Archivists and librarians are often unfairly regarded as being dry, academic types, but that’s certainly not true of Patria. Her enthusiasm is infectious as she turns the pages of several minute books from Galway’s Rural District Councils, all of them at least 100 years old.

Part of her role involved cataloguing all the records of the Councils – Ballinasloe, Clifden, Galway, Gort, Loughrea, Mountbellew, Portumna and Tuam. These records mostly consisted of minutes of various meetings.

When she was cataloguing them she realised their worth to local historians and researchers, so she decided to compile a guide to their content. The result is For the Record: The Archives of Galway’s Rural District Councils, which will be a valuable asset to anybody with an interest in history.

Many representatives on these Councils were local personalities and several were arrested during the political upheaval of the era, she explains.

And, ushering in a new era in history, women were allowed to sit on these Rural District Councils – at the time they were not allowed to sit on County Councils.

All of this information is included in Patria’s introductory essay to the attractively produced A4 size guide, which gives a glimpse into how these Rural Councils operated and the way political thinking changed in Ireland during a short 26-year period. In the early 1900s, these Councils supported Home Rule, but by 1920, they were calling for full independence and refusing to recognise the British administration.

“I love the tone,” says Patria of the minutes from meetings. “The language was very emotive.”

That was certainly true of the Gort Rural District Council. At a meeting in 1907, following riots in Dublin at the premiere of JM Synge’s play, The Playboy of the Western World the councillors’ response was vehement. They recorded their decision to “protest most emphatically against the libellous comedy, The Playboy of the Western World, that was belched forth during the past week in the Abbey Theatre, Dublin, under the fostering care of Lady Gregory and Mr Yeats. We congratulate the good people of Dublin in howling down the gross buffoonery and immoral suggestions that are scattered throughout this scandalous performance.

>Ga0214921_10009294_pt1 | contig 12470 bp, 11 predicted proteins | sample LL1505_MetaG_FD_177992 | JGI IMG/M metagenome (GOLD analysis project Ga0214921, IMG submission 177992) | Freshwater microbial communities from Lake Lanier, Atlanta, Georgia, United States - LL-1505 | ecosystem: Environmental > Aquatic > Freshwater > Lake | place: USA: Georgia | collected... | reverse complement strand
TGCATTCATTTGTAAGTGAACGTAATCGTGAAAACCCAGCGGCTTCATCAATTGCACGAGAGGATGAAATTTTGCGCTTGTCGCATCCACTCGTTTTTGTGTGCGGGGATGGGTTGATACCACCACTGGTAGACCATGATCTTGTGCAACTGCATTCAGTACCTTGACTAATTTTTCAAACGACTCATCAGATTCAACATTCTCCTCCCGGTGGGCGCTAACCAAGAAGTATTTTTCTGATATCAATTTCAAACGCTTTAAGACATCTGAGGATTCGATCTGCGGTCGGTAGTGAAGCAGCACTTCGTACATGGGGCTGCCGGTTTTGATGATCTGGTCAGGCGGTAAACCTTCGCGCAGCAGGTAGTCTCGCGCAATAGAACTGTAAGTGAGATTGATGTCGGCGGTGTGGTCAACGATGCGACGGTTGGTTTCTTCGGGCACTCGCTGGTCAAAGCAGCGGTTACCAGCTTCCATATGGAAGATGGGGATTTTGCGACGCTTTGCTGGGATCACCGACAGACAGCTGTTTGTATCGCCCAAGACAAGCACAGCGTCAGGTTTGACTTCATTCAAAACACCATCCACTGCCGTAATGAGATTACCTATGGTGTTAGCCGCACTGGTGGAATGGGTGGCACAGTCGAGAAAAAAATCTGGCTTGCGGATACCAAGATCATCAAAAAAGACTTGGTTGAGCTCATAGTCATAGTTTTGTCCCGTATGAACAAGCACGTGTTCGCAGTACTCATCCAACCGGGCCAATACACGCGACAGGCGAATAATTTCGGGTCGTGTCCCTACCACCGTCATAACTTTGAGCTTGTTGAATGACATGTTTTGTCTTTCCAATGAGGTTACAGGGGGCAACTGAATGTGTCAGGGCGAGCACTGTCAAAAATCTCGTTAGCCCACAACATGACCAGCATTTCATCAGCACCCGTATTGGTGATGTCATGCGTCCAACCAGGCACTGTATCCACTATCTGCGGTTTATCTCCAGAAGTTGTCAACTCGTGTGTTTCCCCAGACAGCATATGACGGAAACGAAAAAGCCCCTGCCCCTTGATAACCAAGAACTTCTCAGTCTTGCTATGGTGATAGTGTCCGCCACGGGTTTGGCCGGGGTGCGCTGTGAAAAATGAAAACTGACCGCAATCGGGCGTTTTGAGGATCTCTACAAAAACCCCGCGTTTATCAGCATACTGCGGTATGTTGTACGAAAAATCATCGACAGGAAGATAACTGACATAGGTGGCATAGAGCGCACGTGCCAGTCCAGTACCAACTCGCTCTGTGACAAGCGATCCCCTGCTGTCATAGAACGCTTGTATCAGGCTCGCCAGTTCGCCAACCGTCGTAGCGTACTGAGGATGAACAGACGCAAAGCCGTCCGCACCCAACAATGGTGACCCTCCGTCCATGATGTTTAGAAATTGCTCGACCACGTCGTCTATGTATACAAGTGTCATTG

For more from the archives see this week’s Tribunes here

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Archive News

Galway have lot to ponder in poor show



Date Published: 23-Jan-2013




GALWAY’S first serious examination of the 2013 season rather disturbingly ended with a rating well below the 40% pass mark at the idyllic, if rather Siberian, seaside setting of Enniscrone on Sunday last.

The defeat cost Galway a place in the FBD League Final against Leitrim and also put a fair dent on their confidence shield for the bigger tests that lie ahead in February.

There was no fluke element in this success by an understrength Sligo side and by the time Leitrim referee, Frank Flynn, sounded the final whistle, there wasn’t a perished soul in the crowd of about 500 who could question the justice of the outcome.

It is only pre-season and last Sunday’s blast of dry polar winds did remind everyone that this is far from summer football, but make no mistake about it, the match did lay down some very worrying markers for Galway following a couple of victories over below par third level college teams.

Galway did start the game quite positively, leading by four points at the end of a first quarter when they missed as much more, but when Sligo stepped up the tempo of the game in the 10 minutes before half-time, the maroon resistance crumbled with frightening rapidity.

Some of the statistics of the match make for grim perusal. Over the course of the hour, Galway only scored two points from play and they went through a 52 minute period of the match, without raising a white flag – admittedly a late rally did bring them close to a draw but that would have been very rough justice on Sligo.

Sligo were backable at 9/4 coming into this match, the odds being stretched with the ‘missing list’ on Kevin Walsh’s team sheet – Adrian Marren, Stephen Coen, Tony Taylor, Ross Donovan, David Kelly, David Maye, Johnny Davey and Eamon O’Hara, were all marked absent for a variety of reasons.

Walsh has his Sligo side well schooled in the high intensity, close quarters type of football, and the harder Galway tried to go through the short game channels, the more the home side bottled them up.

Galway badly needed to find some variety in their attacking strategy and maybe there is a lot to be said for the traditional Meath style of giving long, quick ball to a full forward line with a big target man on the edge of the square – given Paul Conroy’s prowess close to goal last season, maybe it is time to ‘settle’ on a few basics.

Defensively, Galway were reasonably solid with Gary Sice at centre back probably their best player – he was one of the few men in maroon to deliver decent long ball deep into the attacking zone – while Finian Hanley, Conor Costello and Gary O’Donnell also kept things tight.

For more, read this week’s Connacht Tribune.

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Archive News

Real Galway flavour to intermediate club hurling battle in Birr



Date Published: 23-Jan-2013